Company policies and programs are key drivers for inclusion
I know that I would not be able to have these moments if the companies I worked for didn’t have policies and programs in place to help support me as a working parent. Some of the biggest changes I have benefited from have been from companies who have built out flexible working policies, expanded paid family leave, added additional childcare benefits, and built out programs like an ERG for parents to foster an inclusive and supportive culture.
- Flexible working – According to a KinderCare study, 69% of working parents feel they can now be more involved in their children’s lives because they have a more flexible work schedule. To help improve their employees’ quality of life, companies can create policies to build flexible working schedules and shift the focus from hours worked to the impact and output someone contributes.
- Childcare benefits – in that same KinderCare study 65% said that there is a disconnect between employers and childcare support. Companies can offer many options when it comes to childcare benefits. Adobe offers many childcare resources like jumping the queue for a waitlist for Bright Horizon daycare facilities, backup childcare, and academic support discounts. Smaller startups might not be able to negotiate partnerships with Care.com or Bright Horizons but they can offer Dependent Care FSAs that let parents pay for daycare pre-tax, provide childcare stipends to be used for anything related to childcare (even house cleaning and laundry), and partner with services like Parentaly.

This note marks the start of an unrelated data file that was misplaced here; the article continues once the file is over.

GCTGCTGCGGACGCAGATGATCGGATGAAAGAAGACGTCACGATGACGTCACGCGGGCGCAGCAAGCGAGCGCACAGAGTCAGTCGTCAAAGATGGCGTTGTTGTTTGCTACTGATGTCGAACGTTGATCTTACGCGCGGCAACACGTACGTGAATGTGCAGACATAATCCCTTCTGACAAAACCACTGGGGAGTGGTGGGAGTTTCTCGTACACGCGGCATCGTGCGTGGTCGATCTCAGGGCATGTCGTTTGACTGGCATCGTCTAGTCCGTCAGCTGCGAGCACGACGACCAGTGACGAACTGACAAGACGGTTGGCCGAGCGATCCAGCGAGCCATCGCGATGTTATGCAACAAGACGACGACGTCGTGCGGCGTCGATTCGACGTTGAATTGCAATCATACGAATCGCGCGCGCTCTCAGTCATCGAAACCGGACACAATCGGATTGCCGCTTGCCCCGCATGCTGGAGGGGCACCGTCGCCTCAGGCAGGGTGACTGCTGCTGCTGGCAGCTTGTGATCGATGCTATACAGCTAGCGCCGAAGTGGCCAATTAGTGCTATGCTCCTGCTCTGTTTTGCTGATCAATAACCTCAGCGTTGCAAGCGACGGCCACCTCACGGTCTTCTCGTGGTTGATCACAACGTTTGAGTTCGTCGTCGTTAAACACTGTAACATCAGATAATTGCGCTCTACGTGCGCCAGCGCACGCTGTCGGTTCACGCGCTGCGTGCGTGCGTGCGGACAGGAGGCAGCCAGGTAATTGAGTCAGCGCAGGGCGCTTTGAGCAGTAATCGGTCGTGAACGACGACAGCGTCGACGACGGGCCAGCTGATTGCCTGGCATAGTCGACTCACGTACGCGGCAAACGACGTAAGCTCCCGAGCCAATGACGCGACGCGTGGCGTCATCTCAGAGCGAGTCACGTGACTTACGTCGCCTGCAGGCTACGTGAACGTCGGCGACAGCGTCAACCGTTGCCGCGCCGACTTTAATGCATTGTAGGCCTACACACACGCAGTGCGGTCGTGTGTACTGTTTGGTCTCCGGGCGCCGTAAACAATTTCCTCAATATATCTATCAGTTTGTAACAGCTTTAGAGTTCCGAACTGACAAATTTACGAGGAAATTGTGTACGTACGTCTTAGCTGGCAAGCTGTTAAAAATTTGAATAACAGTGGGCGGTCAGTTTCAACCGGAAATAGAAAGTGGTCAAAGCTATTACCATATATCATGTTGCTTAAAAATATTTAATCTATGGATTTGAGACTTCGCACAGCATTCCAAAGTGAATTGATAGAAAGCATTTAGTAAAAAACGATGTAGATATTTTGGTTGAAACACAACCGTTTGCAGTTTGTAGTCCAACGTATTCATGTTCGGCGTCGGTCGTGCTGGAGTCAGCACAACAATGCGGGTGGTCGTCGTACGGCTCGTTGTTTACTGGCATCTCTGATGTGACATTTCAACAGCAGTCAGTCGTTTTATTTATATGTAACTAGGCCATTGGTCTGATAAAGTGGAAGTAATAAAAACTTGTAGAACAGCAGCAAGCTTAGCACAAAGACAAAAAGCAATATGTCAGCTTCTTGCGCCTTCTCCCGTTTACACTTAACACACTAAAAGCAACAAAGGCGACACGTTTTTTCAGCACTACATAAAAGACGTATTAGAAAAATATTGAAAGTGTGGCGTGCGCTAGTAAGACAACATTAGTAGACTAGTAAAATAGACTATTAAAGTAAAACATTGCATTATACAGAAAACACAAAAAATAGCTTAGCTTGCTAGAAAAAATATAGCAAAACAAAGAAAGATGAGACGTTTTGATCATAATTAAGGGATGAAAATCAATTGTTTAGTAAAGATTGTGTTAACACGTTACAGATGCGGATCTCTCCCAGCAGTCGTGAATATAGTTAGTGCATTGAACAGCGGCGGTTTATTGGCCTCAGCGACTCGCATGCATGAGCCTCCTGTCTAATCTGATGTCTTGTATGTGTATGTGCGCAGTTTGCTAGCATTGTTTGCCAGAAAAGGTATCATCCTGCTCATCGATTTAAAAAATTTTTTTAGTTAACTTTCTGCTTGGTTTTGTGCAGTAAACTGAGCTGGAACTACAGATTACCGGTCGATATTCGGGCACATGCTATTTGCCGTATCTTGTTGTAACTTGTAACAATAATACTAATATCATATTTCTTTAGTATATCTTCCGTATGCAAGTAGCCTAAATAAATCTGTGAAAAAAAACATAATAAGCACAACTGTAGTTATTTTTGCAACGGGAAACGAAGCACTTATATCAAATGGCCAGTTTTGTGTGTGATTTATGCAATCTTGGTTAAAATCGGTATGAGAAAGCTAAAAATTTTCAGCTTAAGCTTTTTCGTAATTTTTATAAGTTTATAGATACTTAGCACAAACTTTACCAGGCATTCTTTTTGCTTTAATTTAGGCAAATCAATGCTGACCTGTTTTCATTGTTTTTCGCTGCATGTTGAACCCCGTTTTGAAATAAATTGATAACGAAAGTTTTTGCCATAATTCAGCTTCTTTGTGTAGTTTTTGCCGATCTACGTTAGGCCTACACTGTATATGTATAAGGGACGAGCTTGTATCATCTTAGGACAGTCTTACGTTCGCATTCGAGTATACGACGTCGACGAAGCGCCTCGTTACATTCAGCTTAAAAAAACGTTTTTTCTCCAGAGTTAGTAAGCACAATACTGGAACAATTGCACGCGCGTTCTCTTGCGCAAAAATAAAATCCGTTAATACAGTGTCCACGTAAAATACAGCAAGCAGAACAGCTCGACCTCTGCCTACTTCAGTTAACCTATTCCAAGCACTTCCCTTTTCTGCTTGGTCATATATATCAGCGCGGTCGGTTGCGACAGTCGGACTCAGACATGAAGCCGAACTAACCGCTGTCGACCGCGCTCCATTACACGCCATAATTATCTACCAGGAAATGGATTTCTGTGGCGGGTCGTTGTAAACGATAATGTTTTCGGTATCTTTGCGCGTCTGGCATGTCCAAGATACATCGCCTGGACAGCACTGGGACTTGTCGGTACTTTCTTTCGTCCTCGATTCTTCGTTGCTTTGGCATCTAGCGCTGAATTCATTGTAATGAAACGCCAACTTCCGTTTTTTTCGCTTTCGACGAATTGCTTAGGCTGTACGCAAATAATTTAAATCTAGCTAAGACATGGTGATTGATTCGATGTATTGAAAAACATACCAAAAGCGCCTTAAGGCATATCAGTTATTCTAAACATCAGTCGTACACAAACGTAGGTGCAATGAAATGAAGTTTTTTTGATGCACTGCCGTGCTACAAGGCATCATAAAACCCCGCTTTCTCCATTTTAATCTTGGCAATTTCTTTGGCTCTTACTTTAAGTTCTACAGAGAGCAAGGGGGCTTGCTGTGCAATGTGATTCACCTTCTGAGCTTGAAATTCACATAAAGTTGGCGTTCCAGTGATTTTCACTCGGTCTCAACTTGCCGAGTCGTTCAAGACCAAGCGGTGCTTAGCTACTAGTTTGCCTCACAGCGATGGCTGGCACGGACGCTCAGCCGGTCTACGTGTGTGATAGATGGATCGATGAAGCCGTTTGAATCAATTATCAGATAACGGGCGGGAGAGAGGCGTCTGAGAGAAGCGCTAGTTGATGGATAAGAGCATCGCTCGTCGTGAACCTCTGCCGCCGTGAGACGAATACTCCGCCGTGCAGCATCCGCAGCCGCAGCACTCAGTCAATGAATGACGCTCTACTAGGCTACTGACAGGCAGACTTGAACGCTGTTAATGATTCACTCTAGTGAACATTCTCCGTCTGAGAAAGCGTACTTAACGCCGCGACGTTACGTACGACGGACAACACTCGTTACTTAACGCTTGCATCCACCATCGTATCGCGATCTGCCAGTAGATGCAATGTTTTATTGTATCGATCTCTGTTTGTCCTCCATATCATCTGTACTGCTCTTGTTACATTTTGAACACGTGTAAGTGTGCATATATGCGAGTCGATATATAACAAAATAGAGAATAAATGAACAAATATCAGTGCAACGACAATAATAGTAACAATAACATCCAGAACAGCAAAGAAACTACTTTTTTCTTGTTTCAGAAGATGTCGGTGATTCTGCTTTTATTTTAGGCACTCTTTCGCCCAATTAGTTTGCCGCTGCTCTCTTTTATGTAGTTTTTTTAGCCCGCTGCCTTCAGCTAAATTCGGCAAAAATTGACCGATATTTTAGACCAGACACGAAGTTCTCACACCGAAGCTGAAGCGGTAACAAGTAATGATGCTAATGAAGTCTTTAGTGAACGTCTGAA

- Parental Leave – The US does have protected leave of 12 weeks unpaid through the 1993 FMLA but this doesn’t cover every parent and also not every parent can go without a paycheck for 12 weeks. Companies, especially those in tech, have been increasing their paid leave policies to support and retain working parents. DocuSign offers 6 months of paid leave, Google offers 18 to 24, and Netflix offers 4 to 8 months of leave in addition to their family-forming benefits to help parents with fertility, surrogacy, and adoption.
- Employee Resource Groups (ERGs) for working parents – In addition to the parental leave, DocuSign offers an ERG for parents where they can find peer support, have a safe space to share learnings, and provide a sense of belonging based on their shared experiences.
As a working parent, you have to take on an active role when it comes to supporting your own work-life balance. Here’s what I did:
- Set clear boundaries – People talk about this all the time and it comes up as one of the number one things that you can do to help you with your work-life balance. For me, this is saying no to 8 pm calls (that’s bedtime for the girls) and delegating tasks to other members of the team instead of taking them on just because I can do them quicker. This actually helps in two ways: It gives members of the team experience and mentorship and helps me to hyper-focus on the high-impact areas.
- Prioritize my self-care – Taking time for myself is not always easy. I have to grab ahold of the things that bring me joy (like Mommy Mountain) and prioritize giving myself that time for self-care. I will also try to get in some exercise, like going for a walk, and carve out some veg time during each day.